Harness racing fans satisfy old-fashioned need for speed
Sunday afternoon was hot, but a crowd still gathered in the aluminum grandstands and under surrounding shade trees to witness one of the Washington County Fair’s annual traditions-harness racing.
“This is the main event we came for, although we also like to see the 4-H exhibits, but we enjoy watching the horses,” said Betty Lott who sat in the grandstands with husband, Michael, during Sunday’s races.
“Horses were here long before the monster trucks and tractors,” Michael added. “And we just love to watch this event.”
The couple didn’t place bets on the horses, although pari-mutuel betting was permitted during each of Sunday’s 10 races.
It was a different story for Gerald Schwartz of Marietta.
“I enjoy watching the harness racing, but I think it’s more interesting when you place a couple of bucks on the race,” he said. “And you don’t make any money doing this. But I’ve been watching these races for 57 years now-they go back as far as I can remember at the county fairs.”
Schwartz said his interest in harness racing began during his youth as a local 4-H Club member.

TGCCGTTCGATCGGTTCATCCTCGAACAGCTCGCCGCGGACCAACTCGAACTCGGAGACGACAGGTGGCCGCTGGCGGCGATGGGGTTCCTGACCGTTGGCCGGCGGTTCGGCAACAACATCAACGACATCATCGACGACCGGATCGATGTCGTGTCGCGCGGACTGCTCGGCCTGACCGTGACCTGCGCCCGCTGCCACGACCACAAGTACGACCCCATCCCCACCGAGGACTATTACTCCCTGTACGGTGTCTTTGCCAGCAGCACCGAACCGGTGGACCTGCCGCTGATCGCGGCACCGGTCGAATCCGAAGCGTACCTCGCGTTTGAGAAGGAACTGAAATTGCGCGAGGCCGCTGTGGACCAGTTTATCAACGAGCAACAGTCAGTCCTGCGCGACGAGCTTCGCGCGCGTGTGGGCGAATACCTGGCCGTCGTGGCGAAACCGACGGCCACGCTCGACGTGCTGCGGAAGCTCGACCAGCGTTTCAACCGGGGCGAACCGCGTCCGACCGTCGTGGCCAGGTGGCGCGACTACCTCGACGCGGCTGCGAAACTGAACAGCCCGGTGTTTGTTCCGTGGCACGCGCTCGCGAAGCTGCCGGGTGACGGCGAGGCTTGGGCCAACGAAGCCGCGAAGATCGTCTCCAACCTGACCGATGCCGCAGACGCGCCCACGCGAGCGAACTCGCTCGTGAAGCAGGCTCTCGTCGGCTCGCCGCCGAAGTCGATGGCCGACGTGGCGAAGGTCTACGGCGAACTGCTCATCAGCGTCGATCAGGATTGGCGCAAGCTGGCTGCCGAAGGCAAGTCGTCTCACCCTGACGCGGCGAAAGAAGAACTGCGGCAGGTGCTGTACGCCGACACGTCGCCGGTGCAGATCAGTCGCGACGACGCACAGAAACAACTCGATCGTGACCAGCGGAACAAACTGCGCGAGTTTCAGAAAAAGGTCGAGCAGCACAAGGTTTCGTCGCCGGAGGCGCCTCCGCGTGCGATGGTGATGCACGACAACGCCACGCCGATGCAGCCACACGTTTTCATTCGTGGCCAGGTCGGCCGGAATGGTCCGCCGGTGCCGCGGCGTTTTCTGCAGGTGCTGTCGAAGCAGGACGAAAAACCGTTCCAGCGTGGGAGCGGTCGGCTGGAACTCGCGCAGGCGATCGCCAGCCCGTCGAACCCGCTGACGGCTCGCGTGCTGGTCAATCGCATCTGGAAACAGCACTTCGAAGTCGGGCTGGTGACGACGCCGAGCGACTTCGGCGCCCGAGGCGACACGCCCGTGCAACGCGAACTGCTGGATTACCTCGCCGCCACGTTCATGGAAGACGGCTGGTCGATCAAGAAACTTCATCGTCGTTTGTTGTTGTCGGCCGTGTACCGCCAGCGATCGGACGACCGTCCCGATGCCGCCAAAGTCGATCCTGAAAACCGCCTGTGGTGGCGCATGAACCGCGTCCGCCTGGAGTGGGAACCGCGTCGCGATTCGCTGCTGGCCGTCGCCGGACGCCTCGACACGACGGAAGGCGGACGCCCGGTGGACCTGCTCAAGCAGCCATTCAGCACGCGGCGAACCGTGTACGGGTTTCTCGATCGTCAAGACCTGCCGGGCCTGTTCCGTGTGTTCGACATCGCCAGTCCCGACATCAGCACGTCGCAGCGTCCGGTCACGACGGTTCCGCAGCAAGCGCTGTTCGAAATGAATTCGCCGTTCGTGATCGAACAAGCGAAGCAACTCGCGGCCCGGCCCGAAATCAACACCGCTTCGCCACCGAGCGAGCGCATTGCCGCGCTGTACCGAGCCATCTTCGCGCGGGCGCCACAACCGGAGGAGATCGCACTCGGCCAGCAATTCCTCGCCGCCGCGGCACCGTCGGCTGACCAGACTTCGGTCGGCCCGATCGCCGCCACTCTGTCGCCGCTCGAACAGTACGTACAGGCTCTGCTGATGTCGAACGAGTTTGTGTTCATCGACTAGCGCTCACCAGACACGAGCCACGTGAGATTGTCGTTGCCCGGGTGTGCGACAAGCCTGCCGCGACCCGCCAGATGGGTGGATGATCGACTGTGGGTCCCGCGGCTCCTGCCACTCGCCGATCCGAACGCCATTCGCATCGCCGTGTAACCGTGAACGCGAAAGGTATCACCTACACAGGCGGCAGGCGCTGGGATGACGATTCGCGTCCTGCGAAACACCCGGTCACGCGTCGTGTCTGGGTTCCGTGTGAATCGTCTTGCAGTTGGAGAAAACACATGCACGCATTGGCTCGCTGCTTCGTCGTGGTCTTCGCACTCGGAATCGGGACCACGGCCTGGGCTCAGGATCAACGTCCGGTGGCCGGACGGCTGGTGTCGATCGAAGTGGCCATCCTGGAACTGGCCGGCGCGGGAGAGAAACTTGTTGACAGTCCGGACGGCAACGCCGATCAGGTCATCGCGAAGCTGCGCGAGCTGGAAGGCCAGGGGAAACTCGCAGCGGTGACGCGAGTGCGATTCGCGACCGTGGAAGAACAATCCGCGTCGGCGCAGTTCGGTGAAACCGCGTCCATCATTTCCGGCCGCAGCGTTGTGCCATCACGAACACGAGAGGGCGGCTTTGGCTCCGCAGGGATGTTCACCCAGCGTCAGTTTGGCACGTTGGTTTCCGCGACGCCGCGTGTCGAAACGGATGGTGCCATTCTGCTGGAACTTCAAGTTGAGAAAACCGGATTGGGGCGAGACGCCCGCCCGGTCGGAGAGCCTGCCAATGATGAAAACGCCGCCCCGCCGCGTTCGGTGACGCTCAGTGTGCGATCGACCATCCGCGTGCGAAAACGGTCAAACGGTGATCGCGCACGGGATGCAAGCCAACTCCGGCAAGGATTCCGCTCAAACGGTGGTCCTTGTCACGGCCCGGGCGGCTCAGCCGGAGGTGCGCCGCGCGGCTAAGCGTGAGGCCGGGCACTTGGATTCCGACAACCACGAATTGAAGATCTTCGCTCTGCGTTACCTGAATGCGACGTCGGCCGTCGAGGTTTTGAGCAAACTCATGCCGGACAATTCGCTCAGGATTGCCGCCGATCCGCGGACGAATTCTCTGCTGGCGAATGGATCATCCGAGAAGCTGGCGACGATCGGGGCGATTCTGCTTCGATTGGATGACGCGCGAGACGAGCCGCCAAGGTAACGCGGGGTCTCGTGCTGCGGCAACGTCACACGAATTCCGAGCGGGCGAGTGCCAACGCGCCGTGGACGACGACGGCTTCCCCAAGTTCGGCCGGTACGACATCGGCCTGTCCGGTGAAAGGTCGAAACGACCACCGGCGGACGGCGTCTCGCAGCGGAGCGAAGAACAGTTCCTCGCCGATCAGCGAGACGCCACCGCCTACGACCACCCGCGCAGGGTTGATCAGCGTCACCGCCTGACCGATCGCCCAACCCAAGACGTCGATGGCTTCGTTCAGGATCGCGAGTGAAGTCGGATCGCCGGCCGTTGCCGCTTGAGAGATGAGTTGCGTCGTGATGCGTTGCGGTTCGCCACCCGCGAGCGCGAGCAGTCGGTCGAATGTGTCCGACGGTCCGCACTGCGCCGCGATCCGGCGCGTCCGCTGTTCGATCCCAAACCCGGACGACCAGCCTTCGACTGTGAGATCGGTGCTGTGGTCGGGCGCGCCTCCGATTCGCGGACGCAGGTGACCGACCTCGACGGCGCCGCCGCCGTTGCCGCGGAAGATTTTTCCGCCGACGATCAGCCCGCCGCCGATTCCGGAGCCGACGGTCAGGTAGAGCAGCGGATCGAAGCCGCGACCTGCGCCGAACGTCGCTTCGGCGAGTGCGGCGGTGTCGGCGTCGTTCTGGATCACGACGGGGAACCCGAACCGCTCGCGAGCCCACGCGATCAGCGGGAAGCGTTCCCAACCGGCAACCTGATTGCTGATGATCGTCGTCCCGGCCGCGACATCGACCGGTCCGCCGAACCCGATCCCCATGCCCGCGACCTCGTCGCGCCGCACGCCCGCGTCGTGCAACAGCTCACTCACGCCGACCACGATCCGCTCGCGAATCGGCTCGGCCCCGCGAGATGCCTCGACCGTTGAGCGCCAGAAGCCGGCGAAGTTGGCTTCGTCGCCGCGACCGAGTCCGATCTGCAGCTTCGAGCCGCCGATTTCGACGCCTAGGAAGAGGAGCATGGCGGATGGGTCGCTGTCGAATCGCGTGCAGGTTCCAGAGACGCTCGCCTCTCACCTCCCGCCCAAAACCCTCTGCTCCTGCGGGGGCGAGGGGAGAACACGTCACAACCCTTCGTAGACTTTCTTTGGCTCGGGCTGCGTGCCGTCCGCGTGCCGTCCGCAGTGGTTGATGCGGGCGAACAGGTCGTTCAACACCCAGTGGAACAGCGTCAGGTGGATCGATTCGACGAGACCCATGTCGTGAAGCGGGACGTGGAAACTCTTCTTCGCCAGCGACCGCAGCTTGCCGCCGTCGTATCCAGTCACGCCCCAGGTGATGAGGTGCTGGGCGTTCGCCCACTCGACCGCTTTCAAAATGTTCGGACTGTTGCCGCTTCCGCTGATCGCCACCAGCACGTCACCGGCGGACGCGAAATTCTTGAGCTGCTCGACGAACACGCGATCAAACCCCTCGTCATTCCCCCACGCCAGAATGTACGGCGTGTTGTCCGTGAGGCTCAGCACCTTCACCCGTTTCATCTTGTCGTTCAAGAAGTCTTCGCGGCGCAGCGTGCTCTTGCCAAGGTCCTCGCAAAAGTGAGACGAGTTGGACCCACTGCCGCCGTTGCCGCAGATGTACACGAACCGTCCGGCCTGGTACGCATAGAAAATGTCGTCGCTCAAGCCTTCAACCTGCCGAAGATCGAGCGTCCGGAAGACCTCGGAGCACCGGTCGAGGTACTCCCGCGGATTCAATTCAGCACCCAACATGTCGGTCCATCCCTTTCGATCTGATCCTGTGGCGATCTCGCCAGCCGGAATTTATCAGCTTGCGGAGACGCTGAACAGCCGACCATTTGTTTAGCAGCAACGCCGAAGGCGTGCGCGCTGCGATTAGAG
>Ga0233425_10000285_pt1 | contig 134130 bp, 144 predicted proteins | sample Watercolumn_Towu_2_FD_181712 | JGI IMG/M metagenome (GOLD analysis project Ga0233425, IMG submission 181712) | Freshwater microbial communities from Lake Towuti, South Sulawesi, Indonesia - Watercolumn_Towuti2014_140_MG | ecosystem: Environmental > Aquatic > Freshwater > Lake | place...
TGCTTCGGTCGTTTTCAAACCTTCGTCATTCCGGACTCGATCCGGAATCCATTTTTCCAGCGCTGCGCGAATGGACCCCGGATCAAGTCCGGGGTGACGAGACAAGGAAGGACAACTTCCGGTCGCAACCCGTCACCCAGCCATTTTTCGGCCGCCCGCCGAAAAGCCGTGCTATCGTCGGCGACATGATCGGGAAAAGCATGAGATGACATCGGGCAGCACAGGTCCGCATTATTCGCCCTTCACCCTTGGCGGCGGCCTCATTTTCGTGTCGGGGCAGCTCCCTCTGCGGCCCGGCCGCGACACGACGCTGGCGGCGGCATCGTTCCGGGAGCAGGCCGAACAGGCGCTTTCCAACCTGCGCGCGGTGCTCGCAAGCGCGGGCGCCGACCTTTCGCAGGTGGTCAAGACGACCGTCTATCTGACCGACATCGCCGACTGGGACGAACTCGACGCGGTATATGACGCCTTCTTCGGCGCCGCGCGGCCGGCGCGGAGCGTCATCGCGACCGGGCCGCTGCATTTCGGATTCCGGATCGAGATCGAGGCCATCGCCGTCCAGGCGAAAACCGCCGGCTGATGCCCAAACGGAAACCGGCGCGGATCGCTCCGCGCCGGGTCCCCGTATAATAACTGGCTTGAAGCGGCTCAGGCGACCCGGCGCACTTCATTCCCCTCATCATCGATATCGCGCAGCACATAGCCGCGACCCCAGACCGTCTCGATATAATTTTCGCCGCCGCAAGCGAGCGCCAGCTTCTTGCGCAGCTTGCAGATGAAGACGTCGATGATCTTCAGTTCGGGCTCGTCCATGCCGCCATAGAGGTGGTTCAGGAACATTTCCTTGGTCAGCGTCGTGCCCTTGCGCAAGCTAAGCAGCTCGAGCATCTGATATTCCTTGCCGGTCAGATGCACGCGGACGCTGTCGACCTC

“It was something different to do at the fair,” he said.
Dave Myers, 54, of Logan was one of the harness drivers during Sunday’s event, which included between 50 and 60 horses. He’s been harness racing for 34 years.
“I’m originally from Pennsylvania where we lived close to the Meadowlands (racetrack near Washington, Pa.),” he said. “I spent a lot of time at the track, and that’s where I became interested.”
Myers later began racing at Scioto Downs in Columbus. He said the sport can be dangerous.
“When I was younger it was a real adrenaline rush to race, but lately my main concern has been on safety,” he said. “I’ve had some wrecks, and one time even broke my back.”
Myers noted many county fairs have eliminated harness racing over the years, but the sport is enjoying some new popularity since states like Ohio have enacted legislation that allows casino and “racino” gambling at state tracks.
Mike Woehkenberg, starting judge for Sunday’s event, agreed.
“Sixty-five out of 88 Ohio counties do harness racing,” he said. “And this fair gets purse money and some extra funding that comes through pari-mutuel betting statewide. The state also makes money off of the betting that is used annually to support local schools and education.”
Woehkenberg added that each of the horses brought to Sunday’s harness racing event translates into between $1,000 and $1,500 pumped into the local economy through gasoline, food and lodging purchases.
“And we have all the same elements as NASCAR,” he said of the harness racing circuit, noting the harness drivers wear similar flashy outfits and race around a track-but with “1-horsepower” vehicles that don’t require gasoline.
“We also have a 300-year tradition in this country-something that NASCAR doesn’t have,” Woehkenberg added.